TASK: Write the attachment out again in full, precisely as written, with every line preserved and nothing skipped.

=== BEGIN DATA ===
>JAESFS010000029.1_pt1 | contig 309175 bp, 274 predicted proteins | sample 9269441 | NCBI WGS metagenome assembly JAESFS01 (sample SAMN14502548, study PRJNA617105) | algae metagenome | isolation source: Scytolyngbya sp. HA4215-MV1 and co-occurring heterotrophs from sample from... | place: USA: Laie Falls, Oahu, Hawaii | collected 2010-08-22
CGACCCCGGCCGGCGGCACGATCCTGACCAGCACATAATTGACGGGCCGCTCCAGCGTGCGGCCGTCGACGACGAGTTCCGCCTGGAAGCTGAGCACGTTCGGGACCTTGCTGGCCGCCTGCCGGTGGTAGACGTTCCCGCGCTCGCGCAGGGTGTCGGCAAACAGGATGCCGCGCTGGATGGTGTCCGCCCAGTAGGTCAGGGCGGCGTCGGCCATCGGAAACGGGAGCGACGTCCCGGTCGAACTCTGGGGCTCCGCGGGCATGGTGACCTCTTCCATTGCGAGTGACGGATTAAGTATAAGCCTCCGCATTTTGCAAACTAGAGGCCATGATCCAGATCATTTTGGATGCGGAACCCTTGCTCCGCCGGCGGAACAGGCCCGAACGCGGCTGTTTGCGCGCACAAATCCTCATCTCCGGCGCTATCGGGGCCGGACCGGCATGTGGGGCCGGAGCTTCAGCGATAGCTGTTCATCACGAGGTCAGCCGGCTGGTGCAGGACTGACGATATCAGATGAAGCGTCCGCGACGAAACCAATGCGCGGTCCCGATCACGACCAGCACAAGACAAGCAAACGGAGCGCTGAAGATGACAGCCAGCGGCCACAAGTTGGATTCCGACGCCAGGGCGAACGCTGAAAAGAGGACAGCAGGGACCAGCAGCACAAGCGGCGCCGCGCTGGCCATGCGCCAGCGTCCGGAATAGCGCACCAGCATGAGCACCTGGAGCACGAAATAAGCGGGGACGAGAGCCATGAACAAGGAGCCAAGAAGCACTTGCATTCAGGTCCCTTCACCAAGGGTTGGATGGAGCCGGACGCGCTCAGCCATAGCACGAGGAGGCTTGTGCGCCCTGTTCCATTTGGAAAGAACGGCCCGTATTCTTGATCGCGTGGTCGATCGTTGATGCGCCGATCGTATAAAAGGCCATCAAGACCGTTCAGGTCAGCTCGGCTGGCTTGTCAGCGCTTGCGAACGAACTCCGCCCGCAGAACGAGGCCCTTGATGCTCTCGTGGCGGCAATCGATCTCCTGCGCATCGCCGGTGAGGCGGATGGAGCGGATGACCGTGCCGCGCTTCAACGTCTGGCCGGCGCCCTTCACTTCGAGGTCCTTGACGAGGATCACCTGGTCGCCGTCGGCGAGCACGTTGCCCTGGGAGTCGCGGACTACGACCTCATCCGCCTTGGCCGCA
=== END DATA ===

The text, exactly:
>JAESFS010000029.1_pt1 | contig 309175 bp, 274 predicted proteins | sample 9269441 | NCBI WGS metagenome assembly JAESFS01 (sample SAMN14502548, study PRJNA617105) | algae metagenome | isolation source: Scytolyngbya sp. HA4215-MV1 and co-occurring heterotrophs from sample from... | place: USA: Laie Falls, Oahu, Hawaii | collected 2010-08-22
CGACCCCGGCCGGCGGCACGATCCTGACCAGCACATAATTGACGGGCCGCTCCAGCGTGCGGCCGTCGACGACGAGTTCCGCCTGGAAGCTGAGCACGTTCGGGACCTTGCTGGCCGCCTGCCGGTGGTAGACGTTCCCGCGCTCGCGCAGGGTGTCGGCAAACAGGATGCCGCGCTGGATGGTGTCCGCCCAGTAGGTCAGGGCGGCGTCGGCCATCGGAAACGGGAGCGACGTCCCGGTCGAACTCTGGGGCTCCGCGGGCATGGTGACCTCTTCCATTGCGAGTGACGGATTAAGTATAAGCCTCCGCATTTTGCAAACTAGAGGCCATGATCCAGATCATTTTGGATGCGGAACCCTTGCTCCGCCGGCGGAACAGGCCCGAACGCGGCTGTTTGCGCGCACAAATCCTCATCTCCGGCGCTATCGGGGCCGGACCGGCATGTGGGGCCGGAGCTTCAGCGATAGCTGTTCATCACGAGGTCAGCCGGCTGGTGCAGGACTGACGATATCAGATGAAGCGTCCGCGACGAAACCAATGCGCGGTCCCGATCACGACCAGCACAAGACAAGCAAACGGAGCGCTGAAGATGACAGCCAGCGGCCACAAGTTGGATTCCGACGCCAGGGCGAACGCTGAAAAGAGGACAGCAGGGACCAGCAGCACAAGCGGCGCCGCGCTGGCCATGCGCCAGCGTCCGGAATAGCGCACCAGCATGAGCACCTGGAGCACGAAATAAGCGGGGACGAGAGCCATGAACAAGGAGCCAAGAAGCACTTGCATTCAGGTCCCTTCACCAAGGGTTGGATGGAGCCGGACGCGCTCAGCCATAGCACGAGGAGGCTTGTGCGCCCTGTTCCATTTGGAAAGAACGGCCCGTATTCTTGATCGCGTGGTCGATCGTTGATGCGCCGATCGTATAAAAGGCCATCAAGACCGTTCAGGTCAGCTCGGCTGGCTTGTCAGCGCTTGCGAACGAACTCCGCCCGCAGAACGAGGCCCTTGATGCTCTCGTGGCGGCAATCGATCTCCTGCGCATCGCCGGTGAGGCGGATGGAGCGGATGACCGTGCCGCGCTTCAACGTCTGGCCGGCGCCCTTCACTTCGAGGTCCTTGACGAGGATCACCTGGTCGCCGTCGGCGAGCACGTTGCCCTGGGAGTCGCGGACTACGACCTCATCCGCCTTGGCCGCA